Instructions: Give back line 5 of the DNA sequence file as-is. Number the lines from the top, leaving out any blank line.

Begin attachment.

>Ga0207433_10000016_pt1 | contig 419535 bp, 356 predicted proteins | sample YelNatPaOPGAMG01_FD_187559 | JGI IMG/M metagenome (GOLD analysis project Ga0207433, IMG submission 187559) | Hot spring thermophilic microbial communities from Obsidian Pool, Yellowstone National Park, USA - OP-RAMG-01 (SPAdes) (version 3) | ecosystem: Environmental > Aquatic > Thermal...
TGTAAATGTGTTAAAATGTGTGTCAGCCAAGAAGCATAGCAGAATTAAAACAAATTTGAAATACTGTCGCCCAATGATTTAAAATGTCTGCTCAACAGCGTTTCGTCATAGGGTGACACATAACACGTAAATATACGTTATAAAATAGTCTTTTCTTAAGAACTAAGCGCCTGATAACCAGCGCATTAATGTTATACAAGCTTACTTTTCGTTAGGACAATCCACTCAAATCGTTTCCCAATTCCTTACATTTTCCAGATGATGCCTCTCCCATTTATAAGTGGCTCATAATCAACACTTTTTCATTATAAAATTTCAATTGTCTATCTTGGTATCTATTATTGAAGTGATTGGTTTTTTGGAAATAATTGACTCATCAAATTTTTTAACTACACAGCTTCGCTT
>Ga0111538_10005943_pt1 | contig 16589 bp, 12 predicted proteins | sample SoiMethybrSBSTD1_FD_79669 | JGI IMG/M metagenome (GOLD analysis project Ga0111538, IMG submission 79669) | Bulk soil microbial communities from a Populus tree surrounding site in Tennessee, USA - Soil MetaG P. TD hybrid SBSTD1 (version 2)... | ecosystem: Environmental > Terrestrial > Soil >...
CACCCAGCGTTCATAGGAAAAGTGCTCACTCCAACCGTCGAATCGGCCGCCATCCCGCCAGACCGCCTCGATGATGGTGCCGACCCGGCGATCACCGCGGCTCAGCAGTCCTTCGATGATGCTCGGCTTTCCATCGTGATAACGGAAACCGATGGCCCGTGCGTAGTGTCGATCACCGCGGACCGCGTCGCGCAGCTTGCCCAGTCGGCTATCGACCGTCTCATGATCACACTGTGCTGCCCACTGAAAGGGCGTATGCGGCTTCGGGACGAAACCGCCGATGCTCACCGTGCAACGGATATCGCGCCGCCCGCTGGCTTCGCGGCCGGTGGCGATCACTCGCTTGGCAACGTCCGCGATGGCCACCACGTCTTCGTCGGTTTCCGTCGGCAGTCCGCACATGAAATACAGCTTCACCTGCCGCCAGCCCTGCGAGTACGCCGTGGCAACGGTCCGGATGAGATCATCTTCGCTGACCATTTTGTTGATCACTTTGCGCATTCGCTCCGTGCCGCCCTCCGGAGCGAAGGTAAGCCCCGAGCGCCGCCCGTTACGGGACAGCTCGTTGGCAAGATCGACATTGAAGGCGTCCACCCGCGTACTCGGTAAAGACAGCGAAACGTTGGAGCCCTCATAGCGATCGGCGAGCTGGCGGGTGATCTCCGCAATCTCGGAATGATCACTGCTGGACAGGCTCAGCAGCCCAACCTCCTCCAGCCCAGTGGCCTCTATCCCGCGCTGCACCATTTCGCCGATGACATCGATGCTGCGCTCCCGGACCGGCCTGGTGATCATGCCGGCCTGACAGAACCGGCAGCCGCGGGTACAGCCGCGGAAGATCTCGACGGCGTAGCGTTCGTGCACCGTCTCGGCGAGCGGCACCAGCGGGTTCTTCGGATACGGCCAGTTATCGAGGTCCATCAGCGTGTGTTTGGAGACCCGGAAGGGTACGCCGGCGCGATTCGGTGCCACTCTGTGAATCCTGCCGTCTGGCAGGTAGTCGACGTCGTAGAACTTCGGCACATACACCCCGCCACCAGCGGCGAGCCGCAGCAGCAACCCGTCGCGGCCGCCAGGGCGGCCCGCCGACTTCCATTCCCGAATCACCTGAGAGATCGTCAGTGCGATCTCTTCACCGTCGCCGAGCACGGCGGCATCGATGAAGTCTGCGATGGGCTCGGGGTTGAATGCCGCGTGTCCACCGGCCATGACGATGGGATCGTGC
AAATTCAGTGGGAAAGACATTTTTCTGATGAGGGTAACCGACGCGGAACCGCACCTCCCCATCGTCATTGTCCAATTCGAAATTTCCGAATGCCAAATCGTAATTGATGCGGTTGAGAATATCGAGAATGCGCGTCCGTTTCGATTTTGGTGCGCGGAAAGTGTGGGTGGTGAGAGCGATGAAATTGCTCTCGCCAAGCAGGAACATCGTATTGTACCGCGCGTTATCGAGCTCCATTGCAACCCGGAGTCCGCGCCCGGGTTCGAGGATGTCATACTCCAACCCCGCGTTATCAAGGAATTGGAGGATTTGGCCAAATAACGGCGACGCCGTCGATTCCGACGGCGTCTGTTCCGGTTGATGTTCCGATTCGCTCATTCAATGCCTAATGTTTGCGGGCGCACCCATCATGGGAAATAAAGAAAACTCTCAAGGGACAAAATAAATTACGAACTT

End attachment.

AAATTCAGTGGGAAAGACATTTTTCTGATGAGGGTAACCGACGCGGAACCGCACCTCCCCATCGTCATTGTCCAATTCGAAATTTCCGAATGCCAAATCGTAATTGATGCGGTTGAGAATATCGAGAATGCGCGTCCGTTTCGATTTTGGTGCGCGGAAAGTGTGGGTGGTGAGAGCGATGAAATTGCTCTCGCCAAGCAGGAACATCGTATTGTACCGCGCGTTATCGAGCTCCATTGCAACCCGGAGTCCGCGCCCGGGTTCGAGGATGTCATACTCCAACCCCGCGTTATCAAGGAATTGGAGGATTTGGCCAAATAACGGCGACGCCGTCGATTCCGACGGCGTCTGTTCCGGTTGATGTTCCGATTCGCTCATTCAATGCCTAATGTTTGCGGGCGCACCCATCATGGGAAATAAAGAAAACTCTCAAGGGACAAAATAAATTACGAACTT